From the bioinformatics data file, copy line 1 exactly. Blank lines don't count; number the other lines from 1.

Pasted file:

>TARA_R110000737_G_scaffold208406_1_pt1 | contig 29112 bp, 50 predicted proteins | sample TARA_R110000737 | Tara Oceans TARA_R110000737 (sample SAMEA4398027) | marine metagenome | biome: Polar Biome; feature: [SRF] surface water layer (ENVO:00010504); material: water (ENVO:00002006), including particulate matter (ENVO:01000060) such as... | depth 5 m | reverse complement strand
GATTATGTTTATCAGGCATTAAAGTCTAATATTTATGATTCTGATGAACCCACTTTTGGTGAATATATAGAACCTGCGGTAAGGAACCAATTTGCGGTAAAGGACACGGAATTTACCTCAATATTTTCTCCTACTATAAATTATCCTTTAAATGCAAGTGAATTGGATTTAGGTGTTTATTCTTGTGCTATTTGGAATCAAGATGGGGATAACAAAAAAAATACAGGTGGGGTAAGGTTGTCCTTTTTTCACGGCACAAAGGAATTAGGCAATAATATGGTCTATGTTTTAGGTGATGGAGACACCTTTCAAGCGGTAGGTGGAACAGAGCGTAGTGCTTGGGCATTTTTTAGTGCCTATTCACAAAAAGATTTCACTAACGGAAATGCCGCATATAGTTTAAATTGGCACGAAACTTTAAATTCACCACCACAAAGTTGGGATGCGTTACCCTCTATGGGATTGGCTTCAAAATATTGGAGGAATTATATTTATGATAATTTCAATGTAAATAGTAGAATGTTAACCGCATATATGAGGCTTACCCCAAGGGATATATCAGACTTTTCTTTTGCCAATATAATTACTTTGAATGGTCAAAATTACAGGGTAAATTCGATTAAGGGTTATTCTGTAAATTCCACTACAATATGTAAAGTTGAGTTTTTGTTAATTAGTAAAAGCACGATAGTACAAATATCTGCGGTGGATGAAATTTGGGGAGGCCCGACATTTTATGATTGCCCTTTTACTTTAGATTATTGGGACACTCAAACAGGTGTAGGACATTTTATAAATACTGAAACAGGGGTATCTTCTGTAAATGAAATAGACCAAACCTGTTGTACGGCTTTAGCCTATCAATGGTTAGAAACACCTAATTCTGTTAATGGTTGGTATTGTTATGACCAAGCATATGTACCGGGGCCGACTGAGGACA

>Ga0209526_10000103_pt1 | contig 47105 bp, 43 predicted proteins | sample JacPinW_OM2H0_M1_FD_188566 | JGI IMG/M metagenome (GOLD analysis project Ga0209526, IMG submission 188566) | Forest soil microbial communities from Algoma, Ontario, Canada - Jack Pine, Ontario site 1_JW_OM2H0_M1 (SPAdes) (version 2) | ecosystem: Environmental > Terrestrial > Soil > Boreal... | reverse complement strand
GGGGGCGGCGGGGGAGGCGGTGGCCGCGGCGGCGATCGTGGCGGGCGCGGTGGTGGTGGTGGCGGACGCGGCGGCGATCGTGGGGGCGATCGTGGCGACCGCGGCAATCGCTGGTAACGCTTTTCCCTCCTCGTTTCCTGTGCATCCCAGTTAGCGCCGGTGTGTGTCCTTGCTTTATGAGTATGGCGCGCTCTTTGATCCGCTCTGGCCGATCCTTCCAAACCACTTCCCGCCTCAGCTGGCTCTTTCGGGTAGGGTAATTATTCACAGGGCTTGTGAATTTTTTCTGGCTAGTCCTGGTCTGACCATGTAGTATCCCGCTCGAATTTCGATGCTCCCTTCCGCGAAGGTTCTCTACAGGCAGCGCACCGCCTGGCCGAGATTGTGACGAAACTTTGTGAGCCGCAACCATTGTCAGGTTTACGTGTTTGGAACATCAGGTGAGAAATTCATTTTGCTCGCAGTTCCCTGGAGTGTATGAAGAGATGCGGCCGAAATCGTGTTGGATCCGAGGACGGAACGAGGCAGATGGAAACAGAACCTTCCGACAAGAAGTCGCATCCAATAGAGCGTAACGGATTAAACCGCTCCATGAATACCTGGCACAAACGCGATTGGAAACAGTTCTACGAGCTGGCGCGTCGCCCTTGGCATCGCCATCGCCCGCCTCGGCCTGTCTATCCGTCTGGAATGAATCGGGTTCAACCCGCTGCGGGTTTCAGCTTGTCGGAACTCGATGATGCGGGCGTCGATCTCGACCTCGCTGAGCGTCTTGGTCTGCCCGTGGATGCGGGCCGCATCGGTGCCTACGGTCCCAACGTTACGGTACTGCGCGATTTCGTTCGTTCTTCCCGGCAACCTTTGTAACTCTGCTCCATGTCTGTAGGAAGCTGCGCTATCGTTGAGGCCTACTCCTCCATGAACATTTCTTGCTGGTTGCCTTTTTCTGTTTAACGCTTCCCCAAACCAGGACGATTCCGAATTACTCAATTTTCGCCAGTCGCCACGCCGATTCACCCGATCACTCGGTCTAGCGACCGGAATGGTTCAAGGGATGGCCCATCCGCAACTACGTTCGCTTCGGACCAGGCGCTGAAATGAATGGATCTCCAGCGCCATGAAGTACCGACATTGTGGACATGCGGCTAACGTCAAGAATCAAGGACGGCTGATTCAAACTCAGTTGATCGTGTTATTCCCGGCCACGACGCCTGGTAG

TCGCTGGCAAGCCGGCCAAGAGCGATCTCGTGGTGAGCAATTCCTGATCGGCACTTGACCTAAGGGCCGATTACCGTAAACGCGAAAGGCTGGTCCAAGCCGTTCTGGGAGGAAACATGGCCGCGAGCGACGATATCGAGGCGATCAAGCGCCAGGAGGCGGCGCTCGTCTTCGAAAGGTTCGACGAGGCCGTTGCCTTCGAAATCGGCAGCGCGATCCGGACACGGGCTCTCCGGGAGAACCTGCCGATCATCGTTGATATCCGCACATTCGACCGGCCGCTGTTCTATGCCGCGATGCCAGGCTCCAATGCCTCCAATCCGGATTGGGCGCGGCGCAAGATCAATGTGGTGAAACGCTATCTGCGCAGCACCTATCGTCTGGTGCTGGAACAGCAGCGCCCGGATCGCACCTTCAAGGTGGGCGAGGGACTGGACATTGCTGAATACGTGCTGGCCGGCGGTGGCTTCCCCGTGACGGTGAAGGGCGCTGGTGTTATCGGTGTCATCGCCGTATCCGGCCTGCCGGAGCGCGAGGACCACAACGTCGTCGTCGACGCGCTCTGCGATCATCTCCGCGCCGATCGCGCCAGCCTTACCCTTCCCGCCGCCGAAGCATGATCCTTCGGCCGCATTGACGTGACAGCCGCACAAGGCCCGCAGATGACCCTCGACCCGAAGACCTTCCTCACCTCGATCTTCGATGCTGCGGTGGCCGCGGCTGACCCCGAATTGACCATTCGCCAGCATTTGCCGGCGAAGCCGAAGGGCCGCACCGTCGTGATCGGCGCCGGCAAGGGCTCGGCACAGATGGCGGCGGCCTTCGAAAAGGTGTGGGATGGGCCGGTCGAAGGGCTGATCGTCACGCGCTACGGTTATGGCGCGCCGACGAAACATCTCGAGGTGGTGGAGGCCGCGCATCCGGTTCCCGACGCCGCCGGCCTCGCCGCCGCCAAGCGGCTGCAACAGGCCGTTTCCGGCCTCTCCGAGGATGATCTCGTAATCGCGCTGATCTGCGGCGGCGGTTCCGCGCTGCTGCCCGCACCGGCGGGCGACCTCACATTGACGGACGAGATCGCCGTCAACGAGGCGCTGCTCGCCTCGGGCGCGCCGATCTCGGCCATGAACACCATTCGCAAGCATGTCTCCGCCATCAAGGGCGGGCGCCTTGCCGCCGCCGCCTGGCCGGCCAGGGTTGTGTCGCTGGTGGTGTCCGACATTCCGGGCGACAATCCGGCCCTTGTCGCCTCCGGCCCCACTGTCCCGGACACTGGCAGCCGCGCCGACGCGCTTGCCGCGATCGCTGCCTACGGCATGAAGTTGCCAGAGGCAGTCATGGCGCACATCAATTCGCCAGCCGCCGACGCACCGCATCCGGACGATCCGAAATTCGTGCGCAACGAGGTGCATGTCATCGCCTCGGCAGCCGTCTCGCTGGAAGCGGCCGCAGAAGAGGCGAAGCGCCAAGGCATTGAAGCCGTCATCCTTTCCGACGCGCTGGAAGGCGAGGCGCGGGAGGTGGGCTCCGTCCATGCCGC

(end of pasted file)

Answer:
>TARA_R110000737_G_scaffold208406_1_pt1 | contig 29112 bp, 50 predicted proteins | sample TARA_R110000737 | Tara Oceans TARA_R110000737 (sample SAMEA4398027) | marine metagenome | biome: Polar Biome; feature: [SRF] surface water layer (ENVO:00010504); material: water (ENVO:00002006), including particulate matter (ENVO:01000060) such as... | depth 5 m | reverse complement strand